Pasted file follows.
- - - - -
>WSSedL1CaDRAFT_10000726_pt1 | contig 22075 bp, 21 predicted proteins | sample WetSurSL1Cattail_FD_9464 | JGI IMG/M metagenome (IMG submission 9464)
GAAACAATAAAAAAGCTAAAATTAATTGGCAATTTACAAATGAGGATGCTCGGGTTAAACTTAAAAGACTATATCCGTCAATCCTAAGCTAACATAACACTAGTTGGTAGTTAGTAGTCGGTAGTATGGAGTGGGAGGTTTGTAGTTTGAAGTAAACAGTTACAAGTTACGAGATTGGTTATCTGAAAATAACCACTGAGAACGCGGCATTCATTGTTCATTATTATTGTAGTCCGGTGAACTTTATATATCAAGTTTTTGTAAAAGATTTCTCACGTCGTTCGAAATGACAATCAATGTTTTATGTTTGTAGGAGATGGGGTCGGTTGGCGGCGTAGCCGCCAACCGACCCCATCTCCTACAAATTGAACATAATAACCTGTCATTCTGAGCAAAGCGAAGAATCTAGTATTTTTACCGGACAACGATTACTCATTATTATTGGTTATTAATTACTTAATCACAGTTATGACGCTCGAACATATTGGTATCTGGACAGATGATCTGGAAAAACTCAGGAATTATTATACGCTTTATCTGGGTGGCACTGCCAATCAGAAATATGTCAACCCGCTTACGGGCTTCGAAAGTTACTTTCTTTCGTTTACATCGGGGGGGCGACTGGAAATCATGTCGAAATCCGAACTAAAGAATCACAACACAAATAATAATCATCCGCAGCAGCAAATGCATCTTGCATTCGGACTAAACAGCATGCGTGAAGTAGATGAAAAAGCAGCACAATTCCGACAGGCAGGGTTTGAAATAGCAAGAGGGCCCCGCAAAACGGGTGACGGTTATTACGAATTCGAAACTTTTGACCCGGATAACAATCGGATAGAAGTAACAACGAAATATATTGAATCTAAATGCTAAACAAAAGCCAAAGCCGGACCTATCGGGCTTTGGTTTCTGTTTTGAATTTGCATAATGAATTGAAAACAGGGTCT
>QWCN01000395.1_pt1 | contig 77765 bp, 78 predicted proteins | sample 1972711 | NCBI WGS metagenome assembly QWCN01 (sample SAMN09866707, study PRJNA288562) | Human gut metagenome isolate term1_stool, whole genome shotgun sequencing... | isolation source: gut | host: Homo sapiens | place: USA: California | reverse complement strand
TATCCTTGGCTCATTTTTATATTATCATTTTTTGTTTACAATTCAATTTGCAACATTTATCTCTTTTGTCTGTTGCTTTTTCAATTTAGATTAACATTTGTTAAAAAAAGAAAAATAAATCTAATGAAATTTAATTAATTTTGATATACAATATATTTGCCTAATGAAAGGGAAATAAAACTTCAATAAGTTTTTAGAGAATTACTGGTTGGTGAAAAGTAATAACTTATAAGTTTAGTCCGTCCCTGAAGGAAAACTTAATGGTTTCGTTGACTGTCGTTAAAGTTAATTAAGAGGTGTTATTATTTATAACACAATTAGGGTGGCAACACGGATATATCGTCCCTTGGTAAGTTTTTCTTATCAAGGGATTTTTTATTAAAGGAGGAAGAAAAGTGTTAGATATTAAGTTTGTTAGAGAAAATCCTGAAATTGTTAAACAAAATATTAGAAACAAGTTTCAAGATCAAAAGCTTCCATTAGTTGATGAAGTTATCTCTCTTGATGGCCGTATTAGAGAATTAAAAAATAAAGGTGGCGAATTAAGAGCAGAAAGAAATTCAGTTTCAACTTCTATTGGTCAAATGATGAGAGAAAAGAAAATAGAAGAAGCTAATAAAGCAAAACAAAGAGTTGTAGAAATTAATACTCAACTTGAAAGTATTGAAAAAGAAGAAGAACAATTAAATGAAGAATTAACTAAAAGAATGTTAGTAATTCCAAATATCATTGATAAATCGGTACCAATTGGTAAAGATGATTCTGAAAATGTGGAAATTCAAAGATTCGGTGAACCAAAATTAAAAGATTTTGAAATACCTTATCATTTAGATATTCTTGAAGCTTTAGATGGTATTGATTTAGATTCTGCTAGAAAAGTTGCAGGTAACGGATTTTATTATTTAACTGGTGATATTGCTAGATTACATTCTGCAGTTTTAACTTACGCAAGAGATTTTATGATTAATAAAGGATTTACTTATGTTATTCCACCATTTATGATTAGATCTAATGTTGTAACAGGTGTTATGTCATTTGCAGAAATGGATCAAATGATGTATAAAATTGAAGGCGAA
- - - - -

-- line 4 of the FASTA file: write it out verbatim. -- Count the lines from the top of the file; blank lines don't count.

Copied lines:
TATCCTTGGCTCATTTTTATATTATCATTTTTTGTTTACAATTCAATTTGCAACATTTATCTCTTTTGTCTGTTGCTTTTTCAATTTAGATTAACATTTGTTAAAAAAAGAAAAATAAATCTAATGAAATTTAATTAATTTTGATATACAATATATTTGCCTAATGAAAGGGAAATAAAACTTCAATAAGTTTTTAGAGAATTACTGGTTGGTGAAAAGTAATAACTTATAAGTTTAGTCCGTCCCTGAAGGAAAACTTAATGGTTTCGTTGACTGTCGTTAAAGTTAATTAAGAGGTGTTATTATTTATAACACAATTAGGGTGGCAACACGGATATATCGTCCCTTGGTAAGTTTTTCTTATCAAGGGATTTTTTATTAAAGGAGGAAGAAAAGTGTTAGATATTAAGTTTGTTAGAGAAAATCCTGAAATTGTTAAACAAAATATTAGAAACAAGTTTCAAGATCAAAAGCTTCCATTAGTTGATGAAGTTATCTCTCTTGATGGCCGTATTAGAGAATTAAAAAATAAAGGTGGCGAATTAAGAGCAGAAAGAAATTCAGTTTCAACTTCTATTGGTCAAATGATGAGAGAAAAGAAAATAGAAGAAGCTAATAAAGCAAAACAAAGAGTTGTAGAAATTAATACTCAACTTGAAAGTATTGAAAAAGAAGAAGAACAATTAAATGAAGAATTAACTAAAAGAATGTTAGTAATTCCAAATATCATTGATAAATCGGTACCAATTGGTAAAGATGATTCTGAAAATGTGGAAATTCAAAGATTCGGTGAACCAAAATTAAAAGATTTTGAAATACCTTATCATTTAGATATTCTTGAAGCTTTAGATGGTATTGATTTAGATTCTGCTAGAAAAGTTGCAGGTAACGGATTTTATTATTTAACTGGTGATATTGCTAGATTACATTCTGCAGTTTTAACTTACGCAAGAGATTTTATGATTAATAAAGGATTTACTTATGTTATTCCACCATTTATGATTAGATCTAATGTTGTAACAGGTGTTATGTCATTTGCAGAAATGGATCAAATGATGTATAAAATTGAAGGCGAA